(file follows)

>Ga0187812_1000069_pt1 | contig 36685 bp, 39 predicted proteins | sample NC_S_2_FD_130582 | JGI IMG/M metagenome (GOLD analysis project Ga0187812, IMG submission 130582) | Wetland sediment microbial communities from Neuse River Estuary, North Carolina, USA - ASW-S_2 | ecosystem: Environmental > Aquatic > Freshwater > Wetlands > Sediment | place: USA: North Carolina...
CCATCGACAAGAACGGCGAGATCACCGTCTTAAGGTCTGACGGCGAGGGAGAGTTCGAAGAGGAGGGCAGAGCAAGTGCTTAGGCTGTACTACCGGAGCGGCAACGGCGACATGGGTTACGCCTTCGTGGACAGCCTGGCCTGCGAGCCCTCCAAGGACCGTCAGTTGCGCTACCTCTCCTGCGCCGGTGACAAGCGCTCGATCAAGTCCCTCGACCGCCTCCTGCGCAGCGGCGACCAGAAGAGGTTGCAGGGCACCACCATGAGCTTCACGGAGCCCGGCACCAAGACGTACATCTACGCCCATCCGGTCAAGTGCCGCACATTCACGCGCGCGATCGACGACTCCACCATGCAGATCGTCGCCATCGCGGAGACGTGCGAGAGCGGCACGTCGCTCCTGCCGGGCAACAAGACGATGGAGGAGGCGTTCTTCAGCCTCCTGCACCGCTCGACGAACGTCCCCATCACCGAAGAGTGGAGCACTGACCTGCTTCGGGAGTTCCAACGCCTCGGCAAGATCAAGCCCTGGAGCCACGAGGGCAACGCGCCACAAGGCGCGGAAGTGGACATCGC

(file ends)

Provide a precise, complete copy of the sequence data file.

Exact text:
>Ga0187812_1000069_pt1 | contig 36685 bp, 39 predicted proteins | sample NC_S_2_FD_130582 | JGI IMG/M metagenome (GOLD analysis project Ga0187812, IMG submission 130582) | Wetland sediment microbial communities from Neuse River Estuary, North Carolina, USA - ASW-S_2 | ecosystem: Environmental > Aquatic > Freshwater > Wetlands > Sediment | place: USA: North Carolina...
CCATCGACAAGAACGGCGAGATCACCGTCTTAAGGTCTGACGGCGAGGGAGAGTTCGAAGAGGAGGGCAGAGCAAGTGCTTAGGCTGTACTACCGGAGCGGCAACGGCGACATGGGTTACGCCTTCGTGGACAGCCTGGCCTGCGAGCCCTCCAAGGACCGTCAGTTGCGCTACCTCTCCTGCGCCGGTGACAAGCGCTCGATCAAGTCCCTCGACCGCCTCCTGCGCAGCGGCGACCAGAAGAGGTTGCAGGGCACCACCATGAGCTTCACGGAGCCCGGCACCAAGACGTACATCTACGCCCATCCGGTCAAGTGCCGCACATTCACGCGCGCGATCGACGACTCCACCATGCAGATCGTCGCCATCGCGGAGACGTGCGAGAGCGGCACGTCGCTCCTGCCGGGCAACAAGACGATGGAGGAGGCGTTCTTCAGCCTCCTGCACCGCTCGACGAACGTCCCCATCACCGAAGAGTGGAGCACTGACCTGCTTCGGGAGTTCCAACGCCTCGGCAAGATCAAGCCCTGGAGCCACGAGGGCAACGCGCCACAAGGCGCGGAAGTGGACATCGC